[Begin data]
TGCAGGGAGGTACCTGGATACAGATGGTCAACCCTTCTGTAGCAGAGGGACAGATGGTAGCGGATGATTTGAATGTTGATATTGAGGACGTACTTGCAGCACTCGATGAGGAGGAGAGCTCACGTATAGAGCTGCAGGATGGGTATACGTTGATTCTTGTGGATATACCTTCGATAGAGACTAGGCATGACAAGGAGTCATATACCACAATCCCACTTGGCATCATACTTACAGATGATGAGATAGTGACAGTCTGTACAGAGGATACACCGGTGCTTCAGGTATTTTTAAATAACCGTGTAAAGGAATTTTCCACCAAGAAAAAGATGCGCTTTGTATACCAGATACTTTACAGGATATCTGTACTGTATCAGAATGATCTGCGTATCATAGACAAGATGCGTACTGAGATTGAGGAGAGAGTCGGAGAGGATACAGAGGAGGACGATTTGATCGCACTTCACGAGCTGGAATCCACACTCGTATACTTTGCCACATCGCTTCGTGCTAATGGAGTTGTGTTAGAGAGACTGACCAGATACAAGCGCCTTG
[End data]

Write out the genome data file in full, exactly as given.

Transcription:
TGCAGGGAGGTACCTGGATACAGATGGTCAACCCTTCTGTAGCAGAGGGACAGATGGTAGCGGATGATTTGAATGTTGATATTGAGGACGTACTTGCAGCACTCGATGAGGAGGAGAGCTCACGTATAGAGCTGCAGGATGGGTATACGTTGATTCTTGTGGATATACCTTCGATAGAGACTAGGCATGACAAGGAGTCATATACCACAATCCCACTTGGCATCATACTTACAGATGATGAGATAGTGACAGTCTGTACAGAGGATACACCGGTGCTTCAGGTATTTTTAAATAACCGTGTAAAGGAATTTTCCACCAAGAAAAAGATGCGCTTTGTATACCAGATACTTTACAGGATATCTGTACTGTATCAGAATGATCTGCGTATCATAGACAAGATGCGTACTGAGATTGAGGAGAGAGTCGGAGAGGATACAGAGGAGGACGATTTGATCGCACTTCACGAGCTGGAATCCACACTCGTATACTTTGCCACATCGCTTCGTGCTAATGGAGTTGTGTTAGAGAGACTGACCAGATACAAGCGCCTTG